The Supreme Court on March 25 sided with a New Mexico woman who was shot by police when she tried to flee from them in her vehicle.
In a 5–3 ruling (pdf), the high court wrote that the woman was “seized” under the Constitution’s Fourth Amendment, although the shooting didn’t result in police immediately detaining her.
The case arose from a 2014 incident in which Roxanne Torres was approached by officers who were attempting to serve a warrant to a different person, and when they tried to speak to Torres, she drove away.
The officers fired 13 shots at the woman, saying they feared for their safety as she quickly drove off. Two of the shots hit Torres, although she didn’t stop and kept driving for 75 miles.
Torres later sued for excessive force.
“Under our cases, an officer seizes a person when he uses force to apprehend her,” Chief Justice John Roberts wrote in the majority opinion. “The question in this case is whether a seizure occurs when an officer shoots someone who temporarily eludes capture after the shooting. The answer is yes: The application of physical force to the body of a person with intent to restrain is a seizure, even if the force does not succeed in subduing the person.”
The Fourth Amendment of the Constitution states: “The right of the people to be secure in their persons, houses, papers, and effects, against unreasonable searches and seizures, shall not be violated.”
Roberts was joined by Justices Stephen Breyer, Sonia Sotomayor, Elena Kagan, and Brett Kavanaugh. Justices Neil Gorsuch, Clarence Thomas, and Samuel Alito dissented, and Justice Amy Coney Barrett didn’t participate, as the case was argued before she joined the high court last year.
In the case, lower courts had ruled that officers had “qualified immunity” and ruled against Torres, saying that because there was no “physical touch or a show of authority” by police, there was no “seizure” that took place. They reasoned that police hadn’t technically seized Torres under the Fourth Amendment, rendering it moot before she appealed.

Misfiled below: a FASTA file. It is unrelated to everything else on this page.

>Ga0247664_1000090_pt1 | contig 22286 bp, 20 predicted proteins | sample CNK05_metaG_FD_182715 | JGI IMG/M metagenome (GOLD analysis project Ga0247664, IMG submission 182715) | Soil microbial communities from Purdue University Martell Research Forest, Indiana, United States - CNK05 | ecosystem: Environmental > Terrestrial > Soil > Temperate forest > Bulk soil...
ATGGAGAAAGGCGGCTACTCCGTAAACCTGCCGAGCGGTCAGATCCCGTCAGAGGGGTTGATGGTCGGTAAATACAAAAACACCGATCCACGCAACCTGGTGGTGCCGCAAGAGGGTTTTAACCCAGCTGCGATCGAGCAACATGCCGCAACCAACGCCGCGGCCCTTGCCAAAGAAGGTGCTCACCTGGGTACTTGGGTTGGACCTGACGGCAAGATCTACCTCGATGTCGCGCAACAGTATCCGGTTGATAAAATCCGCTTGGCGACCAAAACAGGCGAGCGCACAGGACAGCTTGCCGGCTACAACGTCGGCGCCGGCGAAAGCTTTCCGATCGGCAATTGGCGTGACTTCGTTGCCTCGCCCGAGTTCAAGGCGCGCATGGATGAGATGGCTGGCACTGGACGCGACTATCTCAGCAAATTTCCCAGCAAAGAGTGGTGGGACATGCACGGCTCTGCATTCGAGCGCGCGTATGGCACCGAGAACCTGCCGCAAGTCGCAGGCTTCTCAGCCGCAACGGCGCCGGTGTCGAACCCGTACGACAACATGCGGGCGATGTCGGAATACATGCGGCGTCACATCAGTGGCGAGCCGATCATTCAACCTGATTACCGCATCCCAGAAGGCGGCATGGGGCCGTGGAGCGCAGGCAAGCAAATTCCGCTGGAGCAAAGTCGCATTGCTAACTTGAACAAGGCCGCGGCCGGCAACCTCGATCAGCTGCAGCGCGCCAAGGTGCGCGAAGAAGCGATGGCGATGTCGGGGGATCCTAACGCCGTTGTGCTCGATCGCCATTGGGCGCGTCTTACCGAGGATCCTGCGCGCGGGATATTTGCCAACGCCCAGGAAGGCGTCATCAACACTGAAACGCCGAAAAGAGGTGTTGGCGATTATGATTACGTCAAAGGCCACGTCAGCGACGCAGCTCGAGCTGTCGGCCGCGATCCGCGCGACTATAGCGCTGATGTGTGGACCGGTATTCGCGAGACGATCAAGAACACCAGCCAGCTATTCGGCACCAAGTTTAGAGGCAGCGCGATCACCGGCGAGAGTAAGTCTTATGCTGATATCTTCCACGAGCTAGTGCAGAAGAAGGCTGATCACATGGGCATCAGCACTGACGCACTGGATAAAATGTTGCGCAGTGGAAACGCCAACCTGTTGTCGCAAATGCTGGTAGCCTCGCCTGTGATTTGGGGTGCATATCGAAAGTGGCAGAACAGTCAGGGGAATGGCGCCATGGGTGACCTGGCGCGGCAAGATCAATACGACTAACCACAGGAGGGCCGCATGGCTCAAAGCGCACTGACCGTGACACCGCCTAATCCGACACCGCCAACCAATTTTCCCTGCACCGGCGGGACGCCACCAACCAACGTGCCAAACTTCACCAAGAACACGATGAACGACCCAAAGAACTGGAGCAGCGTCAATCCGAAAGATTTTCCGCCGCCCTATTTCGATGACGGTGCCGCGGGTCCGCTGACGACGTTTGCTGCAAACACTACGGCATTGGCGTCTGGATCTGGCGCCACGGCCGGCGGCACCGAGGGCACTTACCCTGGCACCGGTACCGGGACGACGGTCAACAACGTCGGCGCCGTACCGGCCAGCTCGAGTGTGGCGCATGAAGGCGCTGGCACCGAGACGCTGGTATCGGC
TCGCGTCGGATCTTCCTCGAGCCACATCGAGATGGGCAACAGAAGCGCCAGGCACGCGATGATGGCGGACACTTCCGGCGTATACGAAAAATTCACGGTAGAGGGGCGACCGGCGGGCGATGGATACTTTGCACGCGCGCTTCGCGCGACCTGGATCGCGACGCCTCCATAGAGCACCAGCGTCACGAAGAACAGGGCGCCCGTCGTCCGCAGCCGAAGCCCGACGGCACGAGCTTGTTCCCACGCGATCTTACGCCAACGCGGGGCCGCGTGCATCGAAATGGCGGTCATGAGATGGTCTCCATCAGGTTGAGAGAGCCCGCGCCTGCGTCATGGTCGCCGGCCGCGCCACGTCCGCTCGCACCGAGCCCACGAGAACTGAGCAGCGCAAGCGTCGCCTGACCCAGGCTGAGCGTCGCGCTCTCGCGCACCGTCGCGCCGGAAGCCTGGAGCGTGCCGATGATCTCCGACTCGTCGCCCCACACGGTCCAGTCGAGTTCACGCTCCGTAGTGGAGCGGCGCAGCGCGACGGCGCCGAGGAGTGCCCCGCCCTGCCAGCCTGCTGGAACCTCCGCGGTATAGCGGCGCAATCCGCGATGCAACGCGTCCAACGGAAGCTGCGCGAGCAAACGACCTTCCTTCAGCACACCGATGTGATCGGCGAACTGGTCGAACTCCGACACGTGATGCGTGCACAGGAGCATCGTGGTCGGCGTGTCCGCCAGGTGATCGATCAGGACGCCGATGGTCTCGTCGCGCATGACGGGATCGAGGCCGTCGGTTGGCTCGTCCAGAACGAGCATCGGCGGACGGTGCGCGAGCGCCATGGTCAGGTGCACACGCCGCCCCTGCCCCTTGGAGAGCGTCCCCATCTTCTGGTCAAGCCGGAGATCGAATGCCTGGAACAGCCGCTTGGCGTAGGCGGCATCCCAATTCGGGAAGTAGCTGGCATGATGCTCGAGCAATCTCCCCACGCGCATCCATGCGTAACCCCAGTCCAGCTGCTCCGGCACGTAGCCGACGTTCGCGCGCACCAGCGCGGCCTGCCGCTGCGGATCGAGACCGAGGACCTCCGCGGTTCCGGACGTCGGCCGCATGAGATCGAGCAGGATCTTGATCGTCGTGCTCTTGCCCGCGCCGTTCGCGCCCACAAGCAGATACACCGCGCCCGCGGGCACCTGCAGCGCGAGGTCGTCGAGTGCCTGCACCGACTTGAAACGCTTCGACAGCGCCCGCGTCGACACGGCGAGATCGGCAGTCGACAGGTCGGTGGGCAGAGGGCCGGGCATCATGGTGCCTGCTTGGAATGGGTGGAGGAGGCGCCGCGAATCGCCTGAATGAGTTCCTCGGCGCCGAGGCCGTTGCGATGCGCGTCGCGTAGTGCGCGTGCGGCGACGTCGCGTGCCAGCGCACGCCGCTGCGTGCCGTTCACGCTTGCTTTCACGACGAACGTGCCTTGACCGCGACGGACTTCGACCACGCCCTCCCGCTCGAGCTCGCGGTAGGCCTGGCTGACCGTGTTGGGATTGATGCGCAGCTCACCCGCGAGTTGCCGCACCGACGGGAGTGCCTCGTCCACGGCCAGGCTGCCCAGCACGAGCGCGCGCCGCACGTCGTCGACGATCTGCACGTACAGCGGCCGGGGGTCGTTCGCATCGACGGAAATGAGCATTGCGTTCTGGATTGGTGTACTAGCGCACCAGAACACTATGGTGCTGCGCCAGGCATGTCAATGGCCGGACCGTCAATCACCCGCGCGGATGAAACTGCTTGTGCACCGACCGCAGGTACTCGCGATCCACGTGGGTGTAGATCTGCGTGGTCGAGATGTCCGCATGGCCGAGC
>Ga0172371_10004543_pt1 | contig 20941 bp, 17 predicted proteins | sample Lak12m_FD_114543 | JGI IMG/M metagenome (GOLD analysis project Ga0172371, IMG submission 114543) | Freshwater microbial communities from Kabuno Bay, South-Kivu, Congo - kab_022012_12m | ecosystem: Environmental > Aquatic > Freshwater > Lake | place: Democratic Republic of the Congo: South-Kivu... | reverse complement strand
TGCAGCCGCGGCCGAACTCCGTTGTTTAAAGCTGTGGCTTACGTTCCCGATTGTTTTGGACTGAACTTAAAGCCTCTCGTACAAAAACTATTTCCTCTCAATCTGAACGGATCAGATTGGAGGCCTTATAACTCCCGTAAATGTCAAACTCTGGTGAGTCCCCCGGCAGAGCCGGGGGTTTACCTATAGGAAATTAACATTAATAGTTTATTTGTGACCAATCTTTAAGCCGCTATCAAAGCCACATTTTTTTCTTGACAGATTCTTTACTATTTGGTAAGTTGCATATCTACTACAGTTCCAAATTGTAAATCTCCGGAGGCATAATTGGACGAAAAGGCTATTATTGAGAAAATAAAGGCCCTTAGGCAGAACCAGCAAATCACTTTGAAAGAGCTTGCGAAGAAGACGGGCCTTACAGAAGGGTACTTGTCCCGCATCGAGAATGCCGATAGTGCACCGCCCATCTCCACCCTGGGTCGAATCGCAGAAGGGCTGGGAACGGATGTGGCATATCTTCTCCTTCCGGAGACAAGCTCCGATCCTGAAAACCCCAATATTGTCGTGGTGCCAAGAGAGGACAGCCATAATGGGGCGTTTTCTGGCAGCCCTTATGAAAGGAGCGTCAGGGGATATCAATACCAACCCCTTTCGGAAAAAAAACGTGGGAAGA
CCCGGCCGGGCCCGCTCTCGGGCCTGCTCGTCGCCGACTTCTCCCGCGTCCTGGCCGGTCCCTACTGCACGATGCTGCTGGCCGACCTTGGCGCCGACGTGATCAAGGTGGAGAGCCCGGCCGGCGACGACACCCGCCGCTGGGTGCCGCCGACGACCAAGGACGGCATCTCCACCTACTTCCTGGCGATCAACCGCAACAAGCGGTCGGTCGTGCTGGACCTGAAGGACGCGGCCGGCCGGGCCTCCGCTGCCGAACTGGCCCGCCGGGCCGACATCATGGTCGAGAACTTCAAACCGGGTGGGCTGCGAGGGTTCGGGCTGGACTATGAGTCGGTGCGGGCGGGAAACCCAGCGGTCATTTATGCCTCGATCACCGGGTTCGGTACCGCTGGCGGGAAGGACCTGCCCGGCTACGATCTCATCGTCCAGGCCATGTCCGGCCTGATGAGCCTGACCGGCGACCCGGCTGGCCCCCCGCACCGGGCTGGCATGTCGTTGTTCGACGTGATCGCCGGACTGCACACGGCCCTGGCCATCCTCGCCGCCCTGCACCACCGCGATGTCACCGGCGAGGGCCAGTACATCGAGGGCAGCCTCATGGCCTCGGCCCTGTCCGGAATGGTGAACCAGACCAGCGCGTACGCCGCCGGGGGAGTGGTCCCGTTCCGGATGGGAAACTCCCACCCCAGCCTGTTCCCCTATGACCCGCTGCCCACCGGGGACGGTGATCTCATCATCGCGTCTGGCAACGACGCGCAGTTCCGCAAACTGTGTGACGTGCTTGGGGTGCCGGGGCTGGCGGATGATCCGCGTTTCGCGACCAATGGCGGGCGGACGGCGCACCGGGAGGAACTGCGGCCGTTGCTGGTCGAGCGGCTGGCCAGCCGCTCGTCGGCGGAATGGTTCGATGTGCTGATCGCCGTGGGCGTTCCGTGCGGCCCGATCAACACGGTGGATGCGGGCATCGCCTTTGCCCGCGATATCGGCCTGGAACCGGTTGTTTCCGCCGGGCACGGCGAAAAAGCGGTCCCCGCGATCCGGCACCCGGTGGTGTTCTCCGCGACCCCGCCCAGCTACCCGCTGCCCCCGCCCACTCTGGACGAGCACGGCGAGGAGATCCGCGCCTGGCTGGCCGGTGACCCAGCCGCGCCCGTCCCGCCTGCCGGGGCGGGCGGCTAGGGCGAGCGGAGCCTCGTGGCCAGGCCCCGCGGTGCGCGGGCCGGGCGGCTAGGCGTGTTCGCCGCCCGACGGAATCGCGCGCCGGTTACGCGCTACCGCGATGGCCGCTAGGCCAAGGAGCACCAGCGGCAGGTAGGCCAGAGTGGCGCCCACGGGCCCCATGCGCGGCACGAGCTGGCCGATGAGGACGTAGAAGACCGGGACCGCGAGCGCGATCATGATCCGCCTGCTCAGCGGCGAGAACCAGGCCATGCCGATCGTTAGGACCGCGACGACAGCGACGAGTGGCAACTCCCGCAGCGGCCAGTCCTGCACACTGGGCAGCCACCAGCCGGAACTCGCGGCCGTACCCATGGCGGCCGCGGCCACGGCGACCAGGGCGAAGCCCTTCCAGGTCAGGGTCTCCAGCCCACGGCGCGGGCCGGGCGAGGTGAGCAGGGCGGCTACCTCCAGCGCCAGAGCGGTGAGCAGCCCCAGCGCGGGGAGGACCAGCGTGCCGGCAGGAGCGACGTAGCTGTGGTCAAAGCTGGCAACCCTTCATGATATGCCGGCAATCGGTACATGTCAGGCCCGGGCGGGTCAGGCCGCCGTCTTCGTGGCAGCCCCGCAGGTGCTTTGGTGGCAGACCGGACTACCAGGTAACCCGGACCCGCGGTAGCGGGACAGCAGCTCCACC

Roberts, meanwhile, said that the ruling was limited and was only on whether the incident was a “seizure.”
“The Fourth Amendment does not forbid all or even most seizures—only unreasonable ones,” wrote Roberts, who was appointed by former President George W. Bush. “All we decide today is that the officers seized Torres by shooting her with intent to restrain her movement. We leave open on remand any questions regarding the reasonableness of the seizure, the damages caused by the seizure, and the officers’ entitlement to qualified immunity.”
Gorsuch, in his dissent, said that the majority’s ruling could cause problems for police to make decisions while on the job.
“On the majority’s account, a Fourth Amendment ‘seizure’ takes place whenever an officer ‘merely touches’ a suspect. It’s a seizure even if the suspect refuses to stop, evades capture, and rides off into the sunset never to be seen again. That view is as mistaken as it is novel,” Gorsuch wrote. “Neither the Constitution nor common sense can sustain it.”
The case is Torres v. Madrid, No. 19-292.